In her message Tanya stressed the importance of having ospreys that nest on the reservoir as an educational resource to visitors of the park. A total of 3 pairs of ospreys nest on the reservoir. Naturalists, like Tanya, educate the public about ospreys, their decline, their importance in the ecosystem, and their return to historic numbers in New Jersey. This is a very important part of the recovery of ospreys in New Jersey and it will help foster awareness for them in the future.

Monmouth County has been an area of interest to me. Since I began working with ospreys in 2004 there were only a few nests in Monmouth County that were monitored. In 2010 there were 14 active nests (not including those on Sandy Hook and the Raritan Bay) where nesting observations were made. These observations help us determine the health of the local and state populations. In 2010, productivity averaged 1.86 young/active (known-outcome) nest. It was recorded at 1.25 in 2009. The population is continuing to grow in Monmouth County and with only limited areas to nest, ospreys are nesting in peculiar locations.

Many ospreys are choosing to nest on cell towers, boat lifts, and other tall structures. Because of habitat loss these are the only a few structures that are available to them. Manasquan Reservoir is an exception. When the dam was installed it killed trees when the water levels rose. This created new nest sites for ospreys from the snags that were left. However, today many snags are beginning to decay and osprey nesting sites are lost.

This situation has created a unique opportunity to collaborate and find a solution. I suggested that instead of installing a new nesting platform, to install a box-top (3×3′ wood box) on top of the snag. The box would allow the ospreys to nest in the same tree and it would provide added stability ospreys rely on to incubate eggs and raise young. We will perform this delicate task before ospreys return in mid-March.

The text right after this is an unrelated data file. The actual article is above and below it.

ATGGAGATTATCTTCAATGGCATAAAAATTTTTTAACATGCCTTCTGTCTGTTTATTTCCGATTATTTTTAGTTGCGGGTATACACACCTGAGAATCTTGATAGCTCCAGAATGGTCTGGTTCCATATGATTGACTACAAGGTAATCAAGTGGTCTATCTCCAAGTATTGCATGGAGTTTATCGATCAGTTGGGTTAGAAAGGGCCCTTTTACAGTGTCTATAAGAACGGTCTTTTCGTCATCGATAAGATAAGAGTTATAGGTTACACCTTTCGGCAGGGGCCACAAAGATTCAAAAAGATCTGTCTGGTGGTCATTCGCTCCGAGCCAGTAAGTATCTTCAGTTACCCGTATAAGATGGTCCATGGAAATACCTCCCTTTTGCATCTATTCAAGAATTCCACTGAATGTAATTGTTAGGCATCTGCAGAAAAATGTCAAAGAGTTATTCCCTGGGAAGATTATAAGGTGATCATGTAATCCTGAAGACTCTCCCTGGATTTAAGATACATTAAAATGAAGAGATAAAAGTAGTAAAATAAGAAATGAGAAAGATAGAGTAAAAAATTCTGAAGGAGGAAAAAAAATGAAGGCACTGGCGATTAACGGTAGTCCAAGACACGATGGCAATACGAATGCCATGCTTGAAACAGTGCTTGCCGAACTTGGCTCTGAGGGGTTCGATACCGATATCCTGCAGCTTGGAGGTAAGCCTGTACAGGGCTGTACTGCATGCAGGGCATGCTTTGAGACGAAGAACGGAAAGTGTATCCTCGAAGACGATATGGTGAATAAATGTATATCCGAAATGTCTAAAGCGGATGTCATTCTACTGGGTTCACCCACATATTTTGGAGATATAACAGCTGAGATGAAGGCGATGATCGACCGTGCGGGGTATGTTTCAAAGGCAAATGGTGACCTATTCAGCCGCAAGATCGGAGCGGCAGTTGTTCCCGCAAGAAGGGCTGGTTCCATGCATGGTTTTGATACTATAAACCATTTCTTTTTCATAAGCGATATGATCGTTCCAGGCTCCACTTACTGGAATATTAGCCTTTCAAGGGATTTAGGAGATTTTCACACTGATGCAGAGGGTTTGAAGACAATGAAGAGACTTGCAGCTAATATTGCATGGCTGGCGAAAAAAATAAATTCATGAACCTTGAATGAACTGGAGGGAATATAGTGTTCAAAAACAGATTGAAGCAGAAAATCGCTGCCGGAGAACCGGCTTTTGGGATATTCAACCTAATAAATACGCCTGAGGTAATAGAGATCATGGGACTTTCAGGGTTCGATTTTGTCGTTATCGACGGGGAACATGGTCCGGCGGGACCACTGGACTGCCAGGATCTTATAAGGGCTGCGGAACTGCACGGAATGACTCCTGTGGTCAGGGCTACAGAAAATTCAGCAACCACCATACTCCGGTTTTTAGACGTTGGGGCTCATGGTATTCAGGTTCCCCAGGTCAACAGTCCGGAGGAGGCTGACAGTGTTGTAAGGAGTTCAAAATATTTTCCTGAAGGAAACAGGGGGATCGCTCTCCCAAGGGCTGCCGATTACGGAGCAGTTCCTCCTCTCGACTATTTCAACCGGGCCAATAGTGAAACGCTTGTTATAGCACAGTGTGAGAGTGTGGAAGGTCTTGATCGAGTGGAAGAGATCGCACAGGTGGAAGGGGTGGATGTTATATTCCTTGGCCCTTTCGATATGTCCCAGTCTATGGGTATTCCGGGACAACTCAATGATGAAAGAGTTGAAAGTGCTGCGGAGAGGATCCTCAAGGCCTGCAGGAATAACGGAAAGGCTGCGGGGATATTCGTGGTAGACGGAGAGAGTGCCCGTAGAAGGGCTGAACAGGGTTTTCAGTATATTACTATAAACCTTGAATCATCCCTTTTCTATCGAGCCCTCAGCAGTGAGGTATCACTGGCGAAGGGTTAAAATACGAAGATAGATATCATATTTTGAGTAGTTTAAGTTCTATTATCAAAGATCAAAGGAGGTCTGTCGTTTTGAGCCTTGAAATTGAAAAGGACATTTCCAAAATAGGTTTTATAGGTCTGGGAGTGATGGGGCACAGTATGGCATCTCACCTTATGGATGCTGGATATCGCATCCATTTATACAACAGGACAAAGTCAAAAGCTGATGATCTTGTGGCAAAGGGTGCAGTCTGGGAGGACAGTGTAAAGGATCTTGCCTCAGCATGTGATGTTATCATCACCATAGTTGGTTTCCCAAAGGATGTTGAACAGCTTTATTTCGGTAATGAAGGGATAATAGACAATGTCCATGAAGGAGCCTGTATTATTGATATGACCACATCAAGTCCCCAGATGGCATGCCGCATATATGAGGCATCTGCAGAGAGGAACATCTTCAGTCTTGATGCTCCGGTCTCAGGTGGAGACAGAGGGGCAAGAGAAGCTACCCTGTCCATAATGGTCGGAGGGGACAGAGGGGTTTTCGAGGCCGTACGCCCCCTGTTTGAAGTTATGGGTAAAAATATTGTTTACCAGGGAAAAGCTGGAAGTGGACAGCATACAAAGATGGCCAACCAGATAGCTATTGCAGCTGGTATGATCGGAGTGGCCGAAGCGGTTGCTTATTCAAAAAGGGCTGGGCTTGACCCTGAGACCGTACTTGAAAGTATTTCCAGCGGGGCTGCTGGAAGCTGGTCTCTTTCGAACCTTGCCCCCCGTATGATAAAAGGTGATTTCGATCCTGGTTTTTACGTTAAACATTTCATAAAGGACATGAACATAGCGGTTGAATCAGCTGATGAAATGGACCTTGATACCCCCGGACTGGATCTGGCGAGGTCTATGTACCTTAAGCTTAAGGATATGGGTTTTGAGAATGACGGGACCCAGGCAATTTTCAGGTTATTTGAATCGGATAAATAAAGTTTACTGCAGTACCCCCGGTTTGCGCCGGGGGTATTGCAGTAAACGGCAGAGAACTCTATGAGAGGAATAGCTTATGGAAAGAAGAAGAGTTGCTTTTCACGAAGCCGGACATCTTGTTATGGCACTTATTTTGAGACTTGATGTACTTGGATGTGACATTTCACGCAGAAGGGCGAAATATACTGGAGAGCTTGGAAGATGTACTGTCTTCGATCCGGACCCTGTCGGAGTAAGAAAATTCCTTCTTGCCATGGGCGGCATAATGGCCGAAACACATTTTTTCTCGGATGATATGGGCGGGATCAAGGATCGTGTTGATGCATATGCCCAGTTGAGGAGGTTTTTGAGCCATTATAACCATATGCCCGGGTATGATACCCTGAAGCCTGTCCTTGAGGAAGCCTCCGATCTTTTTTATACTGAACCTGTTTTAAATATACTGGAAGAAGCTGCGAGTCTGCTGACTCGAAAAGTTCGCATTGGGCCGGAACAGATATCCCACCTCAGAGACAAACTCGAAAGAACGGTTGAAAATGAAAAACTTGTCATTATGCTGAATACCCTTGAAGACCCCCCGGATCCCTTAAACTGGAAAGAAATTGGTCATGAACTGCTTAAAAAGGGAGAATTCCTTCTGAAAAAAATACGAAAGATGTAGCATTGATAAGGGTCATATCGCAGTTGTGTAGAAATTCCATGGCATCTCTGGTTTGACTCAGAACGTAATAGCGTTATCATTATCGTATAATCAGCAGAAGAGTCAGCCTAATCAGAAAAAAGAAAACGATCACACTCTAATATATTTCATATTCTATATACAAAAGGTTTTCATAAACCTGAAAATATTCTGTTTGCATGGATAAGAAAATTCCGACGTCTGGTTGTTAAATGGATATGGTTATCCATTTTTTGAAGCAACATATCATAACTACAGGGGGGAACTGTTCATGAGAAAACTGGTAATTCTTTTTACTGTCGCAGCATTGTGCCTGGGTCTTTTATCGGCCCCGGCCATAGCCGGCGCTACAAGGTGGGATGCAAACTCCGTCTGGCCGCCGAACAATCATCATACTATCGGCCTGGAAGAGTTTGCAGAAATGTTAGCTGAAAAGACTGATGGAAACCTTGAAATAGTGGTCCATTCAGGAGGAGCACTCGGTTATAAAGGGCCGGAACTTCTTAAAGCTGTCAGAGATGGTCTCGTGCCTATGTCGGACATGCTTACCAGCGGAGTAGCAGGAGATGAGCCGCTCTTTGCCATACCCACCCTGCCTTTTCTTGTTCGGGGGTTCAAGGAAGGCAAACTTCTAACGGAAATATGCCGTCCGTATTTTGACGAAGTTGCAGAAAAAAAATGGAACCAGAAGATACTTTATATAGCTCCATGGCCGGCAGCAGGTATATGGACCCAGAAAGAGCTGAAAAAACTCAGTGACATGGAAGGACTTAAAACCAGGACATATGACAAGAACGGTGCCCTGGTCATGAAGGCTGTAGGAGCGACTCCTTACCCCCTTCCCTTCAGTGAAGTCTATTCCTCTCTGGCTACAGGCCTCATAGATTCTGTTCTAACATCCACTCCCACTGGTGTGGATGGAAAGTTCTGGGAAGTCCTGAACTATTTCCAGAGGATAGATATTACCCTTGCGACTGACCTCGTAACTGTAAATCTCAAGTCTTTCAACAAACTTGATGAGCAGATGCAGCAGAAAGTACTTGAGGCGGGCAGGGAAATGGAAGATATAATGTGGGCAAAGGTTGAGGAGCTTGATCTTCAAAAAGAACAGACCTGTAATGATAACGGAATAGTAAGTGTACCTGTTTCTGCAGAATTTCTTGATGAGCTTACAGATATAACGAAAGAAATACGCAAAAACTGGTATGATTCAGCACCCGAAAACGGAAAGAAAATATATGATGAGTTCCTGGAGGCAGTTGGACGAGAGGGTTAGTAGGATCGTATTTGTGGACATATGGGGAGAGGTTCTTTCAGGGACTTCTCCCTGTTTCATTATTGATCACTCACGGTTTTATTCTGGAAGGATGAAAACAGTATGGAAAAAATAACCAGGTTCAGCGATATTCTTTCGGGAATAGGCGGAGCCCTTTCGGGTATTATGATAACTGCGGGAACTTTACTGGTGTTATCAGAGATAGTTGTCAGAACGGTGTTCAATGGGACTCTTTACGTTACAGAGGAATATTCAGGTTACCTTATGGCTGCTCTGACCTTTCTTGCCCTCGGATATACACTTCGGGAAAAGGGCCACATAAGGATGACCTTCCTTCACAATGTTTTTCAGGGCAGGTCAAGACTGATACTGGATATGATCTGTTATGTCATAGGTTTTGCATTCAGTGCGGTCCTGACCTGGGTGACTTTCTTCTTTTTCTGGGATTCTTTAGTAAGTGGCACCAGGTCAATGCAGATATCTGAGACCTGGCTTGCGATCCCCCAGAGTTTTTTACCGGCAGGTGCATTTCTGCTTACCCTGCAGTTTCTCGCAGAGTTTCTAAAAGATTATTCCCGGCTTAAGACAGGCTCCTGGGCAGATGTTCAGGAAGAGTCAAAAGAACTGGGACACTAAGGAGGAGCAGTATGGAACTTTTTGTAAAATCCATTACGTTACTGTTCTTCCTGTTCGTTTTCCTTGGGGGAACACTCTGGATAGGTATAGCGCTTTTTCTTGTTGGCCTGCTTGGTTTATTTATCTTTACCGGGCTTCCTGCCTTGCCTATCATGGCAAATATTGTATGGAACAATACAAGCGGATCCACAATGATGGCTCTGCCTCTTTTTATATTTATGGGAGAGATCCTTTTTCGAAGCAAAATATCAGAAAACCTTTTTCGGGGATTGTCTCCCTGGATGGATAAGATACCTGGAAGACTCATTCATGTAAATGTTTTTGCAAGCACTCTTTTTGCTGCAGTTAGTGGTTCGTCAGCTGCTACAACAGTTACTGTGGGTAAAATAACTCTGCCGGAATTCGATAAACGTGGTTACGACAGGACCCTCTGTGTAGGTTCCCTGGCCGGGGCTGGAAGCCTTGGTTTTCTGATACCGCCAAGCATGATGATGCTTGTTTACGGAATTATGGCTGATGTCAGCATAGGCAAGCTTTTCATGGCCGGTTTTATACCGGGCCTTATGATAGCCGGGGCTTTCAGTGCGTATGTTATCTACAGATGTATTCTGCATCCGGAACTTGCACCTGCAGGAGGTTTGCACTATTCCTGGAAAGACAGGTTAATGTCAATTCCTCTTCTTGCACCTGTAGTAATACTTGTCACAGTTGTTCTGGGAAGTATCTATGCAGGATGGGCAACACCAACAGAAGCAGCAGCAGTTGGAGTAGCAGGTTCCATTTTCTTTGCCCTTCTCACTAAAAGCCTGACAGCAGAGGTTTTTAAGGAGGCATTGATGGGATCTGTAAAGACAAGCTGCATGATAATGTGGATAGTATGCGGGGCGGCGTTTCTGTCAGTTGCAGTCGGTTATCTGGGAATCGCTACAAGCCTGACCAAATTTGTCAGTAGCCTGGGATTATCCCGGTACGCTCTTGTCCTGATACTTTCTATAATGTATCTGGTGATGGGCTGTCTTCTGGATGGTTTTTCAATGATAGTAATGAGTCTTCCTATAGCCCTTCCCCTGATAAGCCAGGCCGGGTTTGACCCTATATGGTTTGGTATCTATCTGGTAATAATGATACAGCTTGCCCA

A healthy population

Monday, August 30th, 2010
Osprey numbers continue to rise

by Ben Wurst, Habitat Program Manager

Three osprey nestlings at a nest near Osbourne Island. © Eric Sambol

Ospreys are currently listed as a threatened species in New Jersey. They were first listed as endangered in 1974 after the state population declined to only 50 pairs, from over 500 prior to 1950. Ospreys have made a remarkable recovery in New Jersey thanks to biologists with the Endangered and Nongame Species Program (ENSP) and many volunteers. Surveys that help monitor the population were conducted in late June and early July.

Volunteers and biologists surveyed all major nesting colonies from Sandy Hook south along the Atlantic Coast to Cape May and west to Salem County. Ospreys almost exclusively nest on man-made structures including platforms designed specifically for them, cell towers, duck blinds, channel markers, and boat lifts. Surveyors visited these nest structures to observe whether or not they were occupied. If they’re occupied, then the number of young were recorded and the young were banded for future tracking with a USGS bird band. Preliminary results show that productivity rates are up for all nesting colonies except one (Sedge Island WMA). Since ospreys are predators, they are at the top of the food chain. They are considered to be an indicator species, or a species that is sensitive to changes in environmental conditions and can serve as an indicator of an unhealthy marine ecosystem. Basically, a healthy osprey population means a healthy marine ecosystem.